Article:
- Assumes the correlations between risk factors are constant
- Assumes the delta of each portfolio constituent is constant
- Volatility of each risk factor is extracted from the historical observation period

**Simple historic volatility (correlation)**- However, the effects of a large one-off market move can significantly distort volatilities over the required forecasting period**Weighting past observations unequally**- This is done to give more weight to recent observations so that large jumps in volatility are not caused by events long ago

- The simplest method and avoids some of the pitfalls of the correlation method
- The model calculates potential losses using actual historical returns in the risk factors
- Captures the non-normal distribution of risk factor returns
- As the risk factor returns used for revaluing the portfolio are actual past movements, the correlations in the calculation are also past correlations
- Runs a portfolio through actual historical price data to create a hypothetical time series of returns in estimating VaR

- More flexible than the correlation method and the historical simulation method
- Allows the risk manager to use actual historical distributions for risk factor returns
- A large number of randomly generated simulations are then run forward in time using volatility and correlation estimates
- However, its implementation requires greater processing power, and there may be a trade-off in that the time taken to perform calculations is longer

**Determine the time horizon over which the firm wishes to estimate a potential loss**- Time horizons of one day to one year have been used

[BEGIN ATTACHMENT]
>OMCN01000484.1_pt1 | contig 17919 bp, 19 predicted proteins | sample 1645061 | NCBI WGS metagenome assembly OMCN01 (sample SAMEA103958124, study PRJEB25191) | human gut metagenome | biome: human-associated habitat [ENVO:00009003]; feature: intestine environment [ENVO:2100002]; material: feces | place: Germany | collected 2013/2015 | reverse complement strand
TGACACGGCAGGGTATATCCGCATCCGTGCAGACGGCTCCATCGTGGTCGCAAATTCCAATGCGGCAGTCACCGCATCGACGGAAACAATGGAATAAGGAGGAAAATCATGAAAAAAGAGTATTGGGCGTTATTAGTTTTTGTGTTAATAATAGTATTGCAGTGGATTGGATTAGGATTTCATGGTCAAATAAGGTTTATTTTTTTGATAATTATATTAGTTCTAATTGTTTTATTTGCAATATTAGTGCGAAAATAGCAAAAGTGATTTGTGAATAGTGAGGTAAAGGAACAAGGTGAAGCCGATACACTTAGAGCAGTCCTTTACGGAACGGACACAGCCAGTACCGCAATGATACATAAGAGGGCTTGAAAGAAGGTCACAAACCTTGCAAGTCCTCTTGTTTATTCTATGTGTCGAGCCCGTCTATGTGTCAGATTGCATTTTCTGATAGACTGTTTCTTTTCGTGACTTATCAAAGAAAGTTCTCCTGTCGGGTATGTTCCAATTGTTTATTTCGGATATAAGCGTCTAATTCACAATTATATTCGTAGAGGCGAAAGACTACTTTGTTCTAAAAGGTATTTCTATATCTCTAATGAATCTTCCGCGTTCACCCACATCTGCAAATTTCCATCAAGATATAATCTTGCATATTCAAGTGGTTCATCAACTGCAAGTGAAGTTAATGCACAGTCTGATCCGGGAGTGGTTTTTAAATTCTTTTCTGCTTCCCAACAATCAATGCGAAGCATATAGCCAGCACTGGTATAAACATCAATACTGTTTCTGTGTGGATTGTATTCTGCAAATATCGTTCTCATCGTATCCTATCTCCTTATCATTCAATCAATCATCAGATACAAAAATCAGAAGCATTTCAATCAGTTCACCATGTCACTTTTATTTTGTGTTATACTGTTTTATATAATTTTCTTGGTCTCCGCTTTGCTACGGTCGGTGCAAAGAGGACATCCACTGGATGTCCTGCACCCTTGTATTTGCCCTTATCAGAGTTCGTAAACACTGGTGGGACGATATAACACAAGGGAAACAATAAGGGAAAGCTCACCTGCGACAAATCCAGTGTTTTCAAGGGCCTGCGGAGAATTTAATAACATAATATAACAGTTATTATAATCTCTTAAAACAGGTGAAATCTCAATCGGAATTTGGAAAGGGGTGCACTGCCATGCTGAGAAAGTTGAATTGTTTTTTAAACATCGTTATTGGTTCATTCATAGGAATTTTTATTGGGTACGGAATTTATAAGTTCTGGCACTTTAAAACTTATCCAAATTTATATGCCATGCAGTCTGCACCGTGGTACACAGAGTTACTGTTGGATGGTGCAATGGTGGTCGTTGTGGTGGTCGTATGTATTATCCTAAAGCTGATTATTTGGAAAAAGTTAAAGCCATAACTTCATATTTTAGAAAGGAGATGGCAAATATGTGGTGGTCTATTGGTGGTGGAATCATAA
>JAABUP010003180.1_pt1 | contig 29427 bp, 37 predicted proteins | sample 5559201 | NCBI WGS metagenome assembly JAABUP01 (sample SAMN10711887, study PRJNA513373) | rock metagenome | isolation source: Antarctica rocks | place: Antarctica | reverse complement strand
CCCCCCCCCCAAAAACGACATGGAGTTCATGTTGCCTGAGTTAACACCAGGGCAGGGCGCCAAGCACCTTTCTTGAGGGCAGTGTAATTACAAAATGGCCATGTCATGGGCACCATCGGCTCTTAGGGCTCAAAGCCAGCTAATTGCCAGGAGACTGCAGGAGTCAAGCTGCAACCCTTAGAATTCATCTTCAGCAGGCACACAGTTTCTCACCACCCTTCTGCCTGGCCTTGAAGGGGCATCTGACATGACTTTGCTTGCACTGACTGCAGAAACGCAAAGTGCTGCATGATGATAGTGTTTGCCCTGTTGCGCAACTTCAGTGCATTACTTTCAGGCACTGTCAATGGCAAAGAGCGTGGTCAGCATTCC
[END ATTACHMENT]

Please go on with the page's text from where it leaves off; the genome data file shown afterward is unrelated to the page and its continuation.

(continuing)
- For a trading book, it may be a one-day period
- Regulators and participants in illiquid markets may want to estimate exposures to market risk over a longer period

**Select the degree of certainty required**- The largest likely loss a bank will suffer 95 times out of 100, or 1 working day out of 20 (95% confidence interval) may be sufficient
- For regulatory requirements and senior management/shareholders, a 99% confidence interval may be more appropriate

**Create a probability distribution of likely returns for the instrument or portfolio under consideration**- The easiest to understand is a distribution of recent historical returns for the asset or portfolio

**Calculating the VaR estimate**- Value the current portfolio using today’s prices
- Revalue the portfolio using alternative prices based on changed market factors and calculate the change in the portfolio value that would result
- Revaluing the portfolio using a number of alternative prices gives a distribution of changes in value. Given this, a portfolio VaR can be specified in terms of confidence levels
- The risk manager can then calculate the maximum the firm can lose over a specified time horizon at a specified probability level

**Advantages**- It is simple to apply, and fairly straightforward to explain; datasets for its use are immediately available**Disadvantages**- It assumes stable correlations and measures only linear risk; it also places excessive reliance on the normal distribution

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Expert### Moorad Choudhry

Former senior banker with almost 30 years experience. Moorad has held senior roles in commerical, investment and retail banking. He has also spent the last five years as a visiting professor.